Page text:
In our previous work, we showed the temporary course of Tau uptake by wildtype microglia [21]. Following the same protocol, primary microglia cultures derived from C57 (WT) and CX3CR1−/− (KO) mice were incubated with Tau42 labeled with Cy5 (Tau-Cy5), or control PBS-Cy5 at 1 μM of final concentration for 0, 5, 30 and 60 min. After this time, the presence of internalized Tau was calculated as percentage of Cy5+ area inside the microglial cell. Tau-Cy5 (red) was detected, for the first time, inside microglia (white) of WT mice (Fig. 1a–e) after 5 min of incubation. However, the Cy5 signal was absent in KO microglia at the same time point and only became observable after 60 min of treatment. However, this signal was reduced in comparison to WT microglia at this time point (Fig. 1c–e).
Fig. 1

The absence of CX3CR1 leads to a decrease in extracellular Tau internalization by microglia in vitro. Representative immunofluorescence images of primary cultures of microglia derived from WT mice (a) and their high-power magnification (b), and from KO animals (c) and their magnification image (d). Cells were incubated with 1 μM Tau-Cy5. Immunofluorescence images for Iba1 (white) and Cy5 (red) are shown separately. (e) Quantification of Cy5+ area in individual microglial cells treated with either Tau-Cy5, or BSA-Cy5 (f) for 0, 5, 30 and 60 min. g-l Representative images of primary microglia cultures from WT mice treated with PBS-Cy5 (g) or Tau-Cy5 (h) and from KO animals treated with PBS-Cy5 (i) or Tau-Cy5 (j) showing CD68 (white) and Iba1 (green) staining. k Quantification of CD68+ area in individual WT and KO microglia after treatment with PBS or Tau at 0 and 30 min. Bars show means ± S.E. p ≤ 0.001. White scale bar: 100 μm, purple scale bar: 50 μm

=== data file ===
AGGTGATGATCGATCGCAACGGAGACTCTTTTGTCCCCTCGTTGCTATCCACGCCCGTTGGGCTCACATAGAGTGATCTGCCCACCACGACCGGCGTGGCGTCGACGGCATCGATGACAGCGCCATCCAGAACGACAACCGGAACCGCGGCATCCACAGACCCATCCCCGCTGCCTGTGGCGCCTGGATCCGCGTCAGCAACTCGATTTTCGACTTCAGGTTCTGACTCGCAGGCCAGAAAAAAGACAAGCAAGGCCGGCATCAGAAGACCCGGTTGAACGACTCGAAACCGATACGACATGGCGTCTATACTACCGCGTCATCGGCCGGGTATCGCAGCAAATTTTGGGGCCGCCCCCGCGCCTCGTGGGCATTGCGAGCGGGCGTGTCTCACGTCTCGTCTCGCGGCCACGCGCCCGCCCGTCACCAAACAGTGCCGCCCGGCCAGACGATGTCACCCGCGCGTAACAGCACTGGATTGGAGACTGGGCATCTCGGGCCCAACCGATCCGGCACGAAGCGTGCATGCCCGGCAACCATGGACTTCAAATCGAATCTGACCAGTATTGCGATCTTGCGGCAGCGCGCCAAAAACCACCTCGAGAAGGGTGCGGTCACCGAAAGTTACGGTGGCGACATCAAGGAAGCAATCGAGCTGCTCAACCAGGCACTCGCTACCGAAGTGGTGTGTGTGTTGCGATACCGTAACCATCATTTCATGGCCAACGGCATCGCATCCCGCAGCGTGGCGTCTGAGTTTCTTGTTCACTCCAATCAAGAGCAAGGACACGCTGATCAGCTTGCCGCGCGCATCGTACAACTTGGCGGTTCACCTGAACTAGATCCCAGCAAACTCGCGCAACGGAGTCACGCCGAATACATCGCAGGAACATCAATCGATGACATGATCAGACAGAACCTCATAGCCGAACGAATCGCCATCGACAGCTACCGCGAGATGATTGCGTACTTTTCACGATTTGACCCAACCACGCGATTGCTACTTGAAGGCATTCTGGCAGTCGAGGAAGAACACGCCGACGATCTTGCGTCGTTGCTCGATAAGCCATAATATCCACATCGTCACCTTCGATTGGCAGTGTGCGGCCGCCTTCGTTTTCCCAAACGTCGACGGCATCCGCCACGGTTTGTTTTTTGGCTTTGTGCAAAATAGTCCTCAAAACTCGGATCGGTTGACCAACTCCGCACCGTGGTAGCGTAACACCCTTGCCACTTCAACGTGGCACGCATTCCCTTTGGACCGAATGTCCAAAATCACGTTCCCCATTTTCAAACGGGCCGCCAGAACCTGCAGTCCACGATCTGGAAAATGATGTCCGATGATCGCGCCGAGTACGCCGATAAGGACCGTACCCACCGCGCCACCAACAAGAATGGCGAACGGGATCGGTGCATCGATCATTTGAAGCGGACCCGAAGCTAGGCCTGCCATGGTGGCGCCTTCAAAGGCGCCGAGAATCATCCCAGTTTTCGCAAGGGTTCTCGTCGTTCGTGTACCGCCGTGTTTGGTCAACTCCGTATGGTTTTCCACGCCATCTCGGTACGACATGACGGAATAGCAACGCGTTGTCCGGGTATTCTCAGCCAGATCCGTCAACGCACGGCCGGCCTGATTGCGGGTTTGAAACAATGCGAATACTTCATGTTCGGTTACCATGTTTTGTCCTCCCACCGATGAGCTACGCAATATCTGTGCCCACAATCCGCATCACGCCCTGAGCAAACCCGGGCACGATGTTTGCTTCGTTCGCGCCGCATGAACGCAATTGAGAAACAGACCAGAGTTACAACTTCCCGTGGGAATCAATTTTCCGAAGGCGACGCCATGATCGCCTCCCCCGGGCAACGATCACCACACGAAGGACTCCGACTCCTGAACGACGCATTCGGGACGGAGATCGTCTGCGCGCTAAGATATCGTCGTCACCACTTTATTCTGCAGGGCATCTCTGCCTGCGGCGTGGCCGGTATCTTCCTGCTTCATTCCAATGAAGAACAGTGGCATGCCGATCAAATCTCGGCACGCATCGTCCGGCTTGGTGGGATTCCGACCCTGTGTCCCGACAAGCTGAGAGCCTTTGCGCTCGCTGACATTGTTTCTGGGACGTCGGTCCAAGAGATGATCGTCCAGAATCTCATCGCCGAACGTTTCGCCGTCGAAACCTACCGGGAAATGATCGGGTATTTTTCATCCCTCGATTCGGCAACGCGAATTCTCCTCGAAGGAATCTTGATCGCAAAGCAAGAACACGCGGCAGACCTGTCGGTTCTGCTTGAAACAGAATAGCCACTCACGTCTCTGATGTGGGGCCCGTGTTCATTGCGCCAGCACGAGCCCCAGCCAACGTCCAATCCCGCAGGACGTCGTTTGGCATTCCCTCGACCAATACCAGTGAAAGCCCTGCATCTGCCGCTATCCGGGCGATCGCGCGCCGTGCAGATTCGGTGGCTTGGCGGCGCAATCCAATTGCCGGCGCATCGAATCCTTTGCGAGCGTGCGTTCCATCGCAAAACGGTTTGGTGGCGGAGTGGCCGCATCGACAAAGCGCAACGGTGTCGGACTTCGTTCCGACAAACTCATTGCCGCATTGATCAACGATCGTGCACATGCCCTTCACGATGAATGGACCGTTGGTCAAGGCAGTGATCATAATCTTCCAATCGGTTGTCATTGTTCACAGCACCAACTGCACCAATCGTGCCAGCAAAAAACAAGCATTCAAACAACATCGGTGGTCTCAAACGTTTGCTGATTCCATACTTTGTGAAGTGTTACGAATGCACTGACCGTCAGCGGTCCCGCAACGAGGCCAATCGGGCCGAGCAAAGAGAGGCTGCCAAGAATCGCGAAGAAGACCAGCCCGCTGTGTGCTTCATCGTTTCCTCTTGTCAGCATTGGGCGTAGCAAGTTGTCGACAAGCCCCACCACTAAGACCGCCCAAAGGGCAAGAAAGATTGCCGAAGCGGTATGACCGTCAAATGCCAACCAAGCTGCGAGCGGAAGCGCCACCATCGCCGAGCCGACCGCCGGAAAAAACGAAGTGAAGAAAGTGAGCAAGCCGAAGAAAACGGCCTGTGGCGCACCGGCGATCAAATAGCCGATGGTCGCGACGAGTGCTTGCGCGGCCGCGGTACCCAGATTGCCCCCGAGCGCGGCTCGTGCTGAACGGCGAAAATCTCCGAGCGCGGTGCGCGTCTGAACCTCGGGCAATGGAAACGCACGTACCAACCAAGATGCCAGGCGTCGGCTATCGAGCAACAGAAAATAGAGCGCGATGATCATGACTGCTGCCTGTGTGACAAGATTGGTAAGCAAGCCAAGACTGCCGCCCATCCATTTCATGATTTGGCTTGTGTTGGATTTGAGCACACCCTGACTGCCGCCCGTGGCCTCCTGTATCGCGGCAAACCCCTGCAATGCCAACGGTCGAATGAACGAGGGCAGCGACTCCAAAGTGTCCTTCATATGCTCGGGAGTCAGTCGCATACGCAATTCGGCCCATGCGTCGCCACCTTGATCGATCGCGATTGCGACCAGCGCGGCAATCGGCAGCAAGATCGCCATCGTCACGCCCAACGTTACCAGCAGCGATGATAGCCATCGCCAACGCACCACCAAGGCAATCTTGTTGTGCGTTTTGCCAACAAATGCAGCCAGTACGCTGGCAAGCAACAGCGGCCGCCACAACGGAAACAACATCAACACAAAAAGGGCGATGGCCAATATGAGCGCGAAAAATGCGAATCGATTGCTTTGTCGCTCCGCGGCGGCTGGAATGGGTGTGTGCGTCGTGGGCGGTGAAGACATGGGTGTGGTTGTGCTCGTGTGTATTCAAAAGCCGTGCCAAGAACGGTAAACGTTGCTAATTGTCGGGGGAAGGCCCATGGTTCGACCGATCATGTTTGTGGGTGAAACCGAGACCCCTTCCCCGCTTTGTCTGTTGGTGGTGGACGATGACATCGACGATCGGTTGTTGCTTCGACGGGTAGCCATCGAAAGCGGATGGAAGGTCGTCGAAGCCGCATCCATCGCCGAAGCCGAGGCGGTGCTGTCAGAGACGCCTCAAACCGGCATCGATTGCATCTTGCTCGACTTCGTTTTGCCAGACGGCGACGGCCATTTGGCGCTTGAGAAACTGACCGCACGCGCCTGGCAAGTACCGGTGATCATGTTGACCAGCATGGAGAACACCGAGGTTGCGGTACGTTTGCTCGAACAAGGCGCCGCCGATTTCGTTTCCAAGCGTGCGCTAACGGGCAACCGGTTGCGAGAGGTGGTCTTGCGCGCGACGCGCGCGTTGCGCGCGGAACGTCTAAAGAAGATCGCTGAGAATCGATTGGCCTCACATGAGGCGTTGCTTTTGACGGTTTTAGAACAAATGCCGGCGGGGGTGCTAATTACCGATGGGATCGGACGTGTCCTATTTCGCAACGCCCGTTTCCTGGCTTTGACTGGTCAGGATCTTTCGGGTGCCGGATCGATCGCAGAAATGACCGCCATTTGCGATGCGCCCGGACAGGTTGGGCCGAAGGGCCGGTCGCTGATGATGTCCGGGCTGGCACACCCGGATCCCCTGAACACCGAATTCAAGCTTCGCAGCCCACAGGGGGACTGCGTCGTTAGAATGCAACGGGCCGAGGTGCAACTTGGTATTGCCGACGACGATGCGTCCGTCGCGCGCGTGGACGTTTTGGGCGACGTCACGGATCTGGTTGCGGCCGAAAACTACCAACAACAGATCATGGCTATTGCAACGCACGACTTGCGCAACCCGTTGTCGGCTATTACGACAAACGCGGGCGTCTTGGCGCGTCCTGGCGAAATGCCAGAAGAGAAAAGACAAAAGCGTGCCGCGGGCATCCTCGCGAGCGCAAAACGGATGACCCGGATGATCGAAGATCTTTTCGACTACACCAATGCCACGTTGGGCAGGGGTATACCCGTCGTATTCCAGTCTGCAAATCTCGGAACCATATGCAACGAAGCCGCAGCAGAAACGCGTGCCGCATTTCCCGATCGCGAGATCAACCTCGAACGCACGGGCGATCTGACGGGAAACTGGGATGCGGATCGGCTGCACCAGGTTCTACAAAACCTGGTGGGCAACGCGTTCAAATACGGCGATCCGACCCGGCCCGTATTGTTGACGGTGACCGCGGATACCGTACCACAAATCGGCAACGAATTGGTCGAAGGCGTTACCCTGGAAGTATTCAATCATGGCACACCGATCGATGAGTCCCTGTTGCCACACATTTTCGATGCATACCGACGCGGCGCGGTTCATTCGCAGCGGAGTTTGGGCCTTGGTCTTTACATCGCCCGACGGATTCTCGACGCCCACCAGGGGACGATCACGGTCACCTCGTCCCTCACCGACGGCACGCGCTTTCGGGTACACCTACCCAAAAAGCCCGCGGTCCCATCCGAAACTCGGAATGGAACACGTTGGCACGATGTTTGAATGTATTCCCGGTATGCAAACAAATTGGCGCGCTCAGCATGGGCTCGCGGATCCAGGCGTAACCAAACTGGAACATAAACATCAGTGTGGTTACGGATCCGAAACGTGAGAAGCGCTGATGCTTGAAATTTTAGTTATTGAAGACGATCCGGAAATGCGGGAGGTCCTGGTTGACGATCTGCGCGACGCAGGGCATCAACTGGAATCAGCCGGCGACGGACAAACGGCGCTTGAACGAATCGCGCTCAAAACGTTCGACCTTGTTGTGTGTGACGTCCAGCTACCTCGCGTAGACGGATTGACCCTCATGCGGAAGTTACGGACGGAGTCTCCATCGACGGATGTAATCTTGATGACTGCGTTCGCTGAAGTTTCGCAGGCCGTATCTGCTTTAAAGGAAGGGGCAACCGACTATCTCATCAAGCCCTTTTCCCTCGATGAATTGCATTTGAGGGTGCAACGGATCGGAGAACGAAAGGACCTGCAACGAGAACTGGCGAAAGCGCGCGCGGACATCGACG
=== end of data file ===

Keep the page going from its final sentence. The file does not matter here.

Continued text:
In order to elucidate whether the effect of CX3CR1 deletion on the phagocytosis of Tau is specific or whether it impairs general microglial phagocytic capacity, the internalization of BSA-Cy5 was studied as a control. Following the same protocol, primary microglia cultures derived from WT and KO mice were incubated with 1 μM BSA-Cy5 for 0, 5, 30 and 60 min. After this time, internalized BSA was calculated as percentage of Cy5+ area inside the microglial cell (Fig. 1f). There were no differences in the amount of BSA detected in cells at any time tested. The results indicated that CX3CR1 deletion did not affect the general phagocytic capacity of microglia and further confirmed that CX3CR1 is a specific receptor involved in Tau phagocytosis by microglia.

Microglia activation is impaired in KO mice